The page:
Aaron Smith wears his emotions openly and they were pulsing with pride as he prepares to lead the All Blacks for the first time at his favoured home venue on Saturday.
Captaining the All Blacks against Fiji in Dunedin underlines Smith's longevity as he approaches the 100-test milestone but, perhaps more importantly, it's a nod of recognition to the devotion he has for the finer details of his craft as well as his continued development as a person and athlete.
Smith was taken aback when All Blacks coach Ian Foster told him he would lead the team last week, and he was thankful for the additional time to process and plan to assume the title.
"I was a bit shocked and quiet at the start but the pre-warning was good," Smith said. "It's a great moment for myself and my family but it's actually just a massive honour that the management trust me enough to do the role – that's probably the thing that gets me the most. All I want to do is repay the faith they've shown in me to lead the All Blacks.
"It's a very special moment to do it in a place I love. I've been in Dunedin 11 years, played in this beautiful stadium many times. It's going to be a special moment running out first; standing at the front of the neho; all these little things that come with the role that are very special.
"I never thought this was possible. I've heard from a lot of people in the past two days so it's pretty special. Playing for the All Blacks was the dream, so it's still sinking in a little bit."
Smith's progression in the professional ranks was not straightforward. Growing up in Feilding he went on to represent Manawatu and dreamed of playing for the Hurricanes only to be overlooked by his home franchise. He spent time in the Blues wider training squad, before Jamie Joseph gave him his big break by recruiting Smith to the Highlanders.
Two years later Smith made such an impression he debuted for the All Blacks during Steve Hansen's first year in charge. Smith has since established his presence as one of the world's leading No 9s. He's been in the All Blacks leadership group since 2016 where he's voiced honest opinions and pushed others to drive standards.
Off the field he's also had to overcome the incident that led to him being sent home from South Africa in 2016.
As a halfback, Smith has developed from a typically scrappy nine to someone who can turn a match on its head with one pinpoint pass or dynamic dart. His kicking game, running lines, decision-making, organisation have all improved over time too.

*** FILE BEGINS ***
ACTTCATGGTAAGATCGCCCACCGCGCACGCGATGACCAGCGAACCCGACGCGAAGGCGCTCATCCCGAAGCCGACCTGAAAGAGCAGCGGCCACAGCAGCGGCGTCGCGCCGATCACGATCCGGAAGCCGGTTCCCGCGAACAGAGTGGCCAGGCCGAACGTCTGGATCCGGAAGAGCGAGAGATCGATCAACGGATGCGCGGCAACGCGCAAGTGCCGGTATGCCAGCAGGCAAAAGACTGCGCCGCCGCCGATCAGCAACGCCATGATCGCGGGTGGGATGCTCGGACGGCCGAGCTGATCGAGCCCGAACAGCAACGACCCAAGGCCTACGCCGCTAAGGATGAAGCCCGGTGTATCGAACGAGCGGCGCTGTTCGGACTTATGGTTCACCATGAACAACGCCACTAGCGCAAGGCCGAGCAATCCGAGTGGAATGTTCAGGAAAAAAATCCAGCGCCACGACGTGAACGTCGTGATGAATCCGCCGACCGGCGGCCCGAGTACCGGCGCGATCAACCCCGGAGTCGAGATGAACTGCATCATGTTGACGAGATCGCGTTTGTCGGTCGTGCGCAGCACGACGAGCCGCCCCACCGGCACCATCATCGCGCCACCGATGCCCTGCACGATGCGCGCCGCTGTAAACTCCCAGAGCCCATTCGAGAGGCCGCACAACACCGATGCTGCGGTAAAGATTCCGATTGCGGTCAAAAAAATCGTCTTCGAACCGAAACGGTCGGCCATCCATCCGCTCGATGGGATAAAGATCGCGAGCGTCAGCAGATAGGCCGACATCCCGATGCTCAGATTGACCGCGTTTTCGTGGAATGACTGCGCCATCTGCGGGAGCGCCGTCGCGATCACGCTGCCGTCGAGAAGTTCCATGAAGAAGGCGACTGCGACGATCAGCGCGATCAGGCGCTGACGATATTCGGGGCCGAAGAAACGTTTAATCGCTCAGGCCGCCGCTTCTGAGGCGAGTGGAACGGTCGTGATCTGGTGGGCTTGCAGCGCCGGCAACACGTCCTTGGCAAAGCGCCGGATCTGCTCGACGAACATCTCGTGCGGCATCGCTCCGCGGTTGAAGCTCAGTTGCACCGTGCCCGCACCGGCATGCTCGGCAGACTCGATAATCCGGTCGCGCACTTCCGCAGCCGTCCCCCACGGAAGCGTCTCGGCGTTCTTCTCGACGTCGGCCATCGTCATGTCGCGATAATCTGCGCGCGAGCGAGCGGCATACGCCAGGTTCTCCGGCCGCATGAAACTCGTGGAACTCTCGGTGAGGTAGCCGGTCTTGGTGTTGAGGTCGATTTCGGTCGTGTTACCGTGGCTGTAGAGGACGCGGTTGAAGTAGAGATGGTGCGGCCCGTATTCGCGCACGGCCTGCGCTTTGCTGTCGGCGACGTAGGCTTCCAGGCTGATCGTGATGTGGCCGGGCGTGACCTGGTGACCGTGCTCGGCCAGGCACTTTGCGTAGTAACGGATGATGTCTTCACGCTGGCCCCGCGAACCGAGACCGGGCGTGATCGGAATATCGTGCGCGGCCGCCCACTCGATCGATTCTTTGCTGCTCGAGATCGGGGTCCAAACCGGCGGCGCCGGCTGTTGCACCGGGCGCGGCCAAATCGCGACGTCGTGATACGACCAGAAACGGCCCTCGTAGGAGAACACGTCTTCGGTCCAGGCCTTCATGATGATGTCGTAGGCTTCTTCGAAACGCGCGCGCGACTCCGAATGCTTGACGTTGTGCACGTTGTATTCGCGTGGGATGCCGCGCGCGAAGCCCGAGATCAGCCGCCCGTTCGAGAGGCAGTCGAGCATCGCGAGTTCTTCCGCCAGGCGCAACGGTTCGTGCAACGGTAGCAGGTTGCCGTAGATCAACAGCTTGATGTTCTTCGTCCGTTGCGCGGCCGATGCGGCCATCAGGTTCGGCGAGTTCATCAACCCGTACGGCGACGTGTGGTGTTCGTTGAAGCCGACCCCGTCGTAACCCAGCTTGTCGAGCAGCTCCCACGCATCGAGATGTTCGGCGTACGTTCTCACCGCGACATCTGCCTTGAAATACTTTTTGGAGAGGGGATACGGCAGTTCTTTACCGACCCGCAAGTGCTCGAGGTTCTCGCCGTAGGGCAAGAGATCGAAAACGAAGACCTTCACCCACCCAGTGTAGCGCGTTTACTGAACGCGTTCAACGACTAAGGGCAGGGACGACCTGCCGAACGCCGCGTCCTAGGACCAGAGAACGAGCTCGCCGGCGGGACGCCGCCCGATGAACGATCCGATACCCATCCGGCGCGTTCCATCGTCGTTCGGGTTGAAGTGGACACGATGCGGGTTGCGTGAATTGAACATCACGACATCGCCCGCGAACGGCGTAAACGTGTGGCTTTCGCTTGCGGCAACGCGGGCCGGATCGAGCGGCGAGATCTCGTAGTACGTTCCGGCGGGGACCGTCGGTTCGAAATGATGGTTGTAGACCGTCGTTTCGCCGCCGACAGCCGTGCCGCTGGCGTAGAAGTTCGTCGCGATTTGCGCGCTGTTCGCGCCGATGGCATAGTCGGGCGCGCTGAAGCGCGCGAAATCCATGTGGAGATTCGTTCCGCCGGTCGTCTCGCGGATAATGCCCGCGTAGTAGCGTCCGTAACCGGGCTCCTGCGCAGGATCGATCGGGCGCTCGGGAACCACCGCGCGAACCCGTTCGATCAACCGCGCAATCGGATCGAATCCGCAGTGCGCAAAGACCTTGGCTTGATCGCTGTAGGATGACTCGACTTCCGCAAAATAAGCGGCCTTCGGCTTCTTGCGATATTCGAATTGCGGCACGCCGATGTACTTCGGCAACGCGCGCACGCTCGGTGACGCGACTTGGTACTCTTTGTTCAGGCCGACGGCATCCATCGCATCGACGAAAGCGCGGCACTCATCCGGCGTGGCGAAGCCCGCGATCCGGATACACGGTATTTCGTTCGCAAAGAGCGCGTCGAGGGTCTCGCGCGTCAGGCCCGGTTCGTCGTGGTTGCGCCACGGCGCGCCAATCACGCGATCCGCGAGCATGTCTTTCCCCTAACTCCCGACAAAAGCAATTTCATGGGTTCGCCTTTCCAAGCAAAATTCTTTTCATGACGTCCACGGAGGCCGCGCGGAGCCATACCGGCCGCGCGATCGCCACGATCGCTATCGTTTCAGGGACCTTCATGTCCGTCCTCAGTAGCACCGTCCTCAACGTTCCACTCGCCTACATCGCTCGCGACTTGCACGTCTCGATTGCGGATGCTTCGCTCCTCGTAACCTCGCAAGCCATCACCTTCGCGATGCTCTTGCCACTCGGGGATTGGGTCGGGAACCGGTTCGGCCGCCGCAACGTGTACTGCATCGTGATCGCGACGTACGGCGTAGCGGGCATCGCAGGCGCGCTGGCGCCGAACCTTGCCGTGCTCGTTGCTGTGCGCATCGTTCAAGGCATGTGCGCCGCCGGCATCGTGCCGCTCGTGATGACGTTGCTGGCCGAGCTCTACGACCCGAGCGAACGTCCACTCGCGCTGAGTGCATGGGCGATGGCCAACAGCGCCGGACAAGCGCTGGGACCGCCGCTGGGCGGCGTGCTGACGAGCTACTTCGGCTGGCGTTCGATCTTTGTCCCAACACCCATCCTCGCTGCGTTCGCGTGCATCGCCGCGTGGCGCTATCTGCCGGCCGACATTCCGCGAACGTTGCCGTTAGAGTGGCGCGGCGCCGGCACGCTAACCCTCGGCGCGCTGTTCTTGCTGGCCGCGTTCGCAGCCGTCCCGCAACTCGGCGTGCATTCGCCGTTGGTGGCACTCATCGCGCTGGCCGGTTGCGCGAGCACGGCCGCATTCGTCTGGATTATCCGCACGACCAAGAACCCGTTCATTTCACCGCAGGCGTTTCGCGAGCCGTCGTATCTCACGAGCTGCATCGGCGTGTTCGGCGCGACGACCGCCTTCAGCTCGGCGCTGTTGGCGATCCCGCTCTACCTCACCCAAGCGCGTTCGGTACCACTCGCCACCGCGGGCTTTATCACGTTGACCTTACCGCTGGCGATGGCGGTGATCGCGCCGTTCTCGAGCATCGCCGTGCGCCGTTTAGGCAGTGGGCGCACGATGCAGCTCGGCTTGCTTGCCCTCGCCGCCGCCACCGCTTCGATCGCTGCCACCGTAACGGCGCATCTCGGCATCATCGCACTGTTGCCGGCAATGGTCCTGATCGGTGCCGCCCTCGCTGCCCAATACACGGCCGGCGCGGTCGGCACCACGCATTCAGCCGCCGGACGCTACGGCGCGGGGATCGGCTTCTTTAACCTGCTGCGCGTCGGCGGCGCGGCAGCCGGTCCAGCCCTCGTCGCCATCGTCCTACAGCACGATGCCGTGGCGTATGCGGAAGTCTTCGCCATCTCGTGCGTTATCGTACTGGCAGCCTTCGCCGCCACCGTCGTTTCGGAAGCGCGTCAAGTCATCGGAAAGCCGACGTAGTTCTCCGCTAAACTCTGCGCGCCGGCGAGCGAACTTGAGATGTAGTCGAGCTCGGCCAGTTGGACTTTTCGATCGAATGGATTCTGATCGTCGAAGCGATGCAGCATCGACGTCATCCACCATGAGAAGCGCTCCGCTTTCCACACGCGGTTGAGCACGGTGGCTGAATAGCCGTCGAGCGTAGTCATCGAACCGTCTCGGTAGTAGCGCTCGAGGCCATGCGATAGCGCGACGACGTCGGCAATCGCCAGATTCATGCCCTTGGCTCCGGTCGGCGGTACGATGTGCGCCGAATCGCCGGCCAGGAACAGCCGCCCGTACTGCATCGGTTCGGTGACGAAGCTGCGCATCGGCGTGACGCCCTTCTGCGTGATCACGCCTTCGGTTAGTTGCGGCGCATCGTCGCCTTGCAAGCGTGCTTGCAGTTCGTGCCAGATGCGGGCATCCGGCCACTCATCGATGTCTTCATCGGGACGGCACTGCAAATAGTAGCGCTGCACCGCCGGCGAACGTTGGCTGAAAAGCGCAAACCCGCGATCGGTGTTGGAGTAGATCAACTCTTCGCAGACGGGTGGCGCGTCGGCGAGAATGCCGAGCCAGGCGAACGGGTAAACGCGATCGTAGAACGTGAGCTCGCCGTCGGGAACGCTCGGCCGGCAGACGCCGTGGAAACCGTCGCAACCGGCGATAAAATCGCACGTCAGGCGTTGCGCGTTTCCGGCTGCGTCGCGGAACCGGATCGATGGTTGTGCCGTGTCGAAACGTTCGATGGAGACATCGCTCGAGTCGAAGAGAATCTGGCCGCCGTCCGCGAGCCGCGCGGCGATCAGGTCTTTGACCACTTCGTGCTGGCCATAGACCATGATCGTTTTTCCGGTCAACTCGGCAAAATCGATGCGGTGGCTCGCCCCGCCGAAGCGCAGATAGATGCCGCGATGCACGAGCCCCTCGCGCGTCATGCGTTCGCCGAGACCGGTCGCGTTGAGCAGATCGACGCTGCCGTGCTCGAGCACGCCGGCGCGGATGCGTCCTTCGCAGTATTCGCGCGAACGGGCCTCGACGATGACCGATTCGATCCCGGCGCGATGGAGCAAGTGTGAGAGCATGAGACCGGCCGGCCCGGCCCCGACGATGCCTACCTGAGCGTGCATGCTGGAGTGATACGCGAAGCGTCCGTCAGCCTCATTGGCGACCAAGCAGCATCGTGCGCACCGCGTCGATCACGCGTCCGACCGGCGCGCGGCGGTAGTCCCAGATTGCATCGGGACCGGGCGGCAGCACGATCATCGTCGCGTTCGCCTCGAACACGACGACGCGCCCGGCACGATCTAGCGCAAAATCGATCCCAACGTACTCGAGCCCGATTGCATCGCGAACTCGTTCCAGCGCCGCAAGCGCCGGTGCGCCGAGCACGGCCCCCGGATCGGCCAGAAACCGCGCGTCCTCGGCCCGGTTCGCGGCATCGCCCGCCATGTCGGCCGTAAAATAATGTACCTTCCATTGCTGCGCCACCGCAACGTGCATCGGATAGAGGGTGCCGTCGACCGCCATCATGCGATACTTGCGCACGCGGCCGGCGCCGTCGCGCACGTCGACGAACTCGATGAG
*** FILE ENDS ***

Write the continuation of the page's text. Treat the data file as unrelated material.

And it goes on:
"I was a pretty feisty halfback who didn't mind an altercation or two with people," Smith reflected. "As I've got older I've learnt that's just wasted energy. Negative tension doesn't get anywhere; yelling at people doesn't get a result you want. Speaking on a calmer level; getting eye contact, coming from an empathic angle gets a better response. I've tried to do that in the last few years with the Highlanders."
Preparing to follow fellow halfbacks to lead the All Blacks such as David Kirk and Piri Weepu, Smith singled out Highlanders co-captain Ash Dixon as a leader he held in particularly high regard for the personal connections he forges.
Despite turning 33 in November Smith is getting better with age. That's mostly due to his competitive drive and the major shifts he made in his training regime in recent seasons.
"When I hit 30 I wanted to make the most of the years I had left. It's actually a little bit scary about the potential that came from that; working even harder, focusing week to week and trying to go to new heights with my training, fitness capacity, routines. I was able to get my body in the best shape it's ever been in. I feel better now than I did in my late 20s. I do a lot more work around my preparation."
Adding to the Māori leaders to captain the All Blacks brings more significance to the role, with elders of Smith's Ngati Kahungunu iwi in Hawke's Bay reaching out this week.
"It's special how much it means to my Māori side; to my mother, our family. There's not many words I can say. My school is buzzing. I've heard from everyone this week. I've put all the notifications off my phone. I'm trying to get to the game and treat it as normal as possible."
Lead the All Blacks to a dominant victory over Fiji and Smith's next target is playing two further tests to notch his century.
"If I can keep my standards high, keep pushing, I've got a really exciting opportunity in a few games to tick off another goal of mine. That was really the goal for the year; to try and get three more tests."
Captaining the All Blacks was never on Smith's radar and, for that reason alone, there's few who will treasure it more.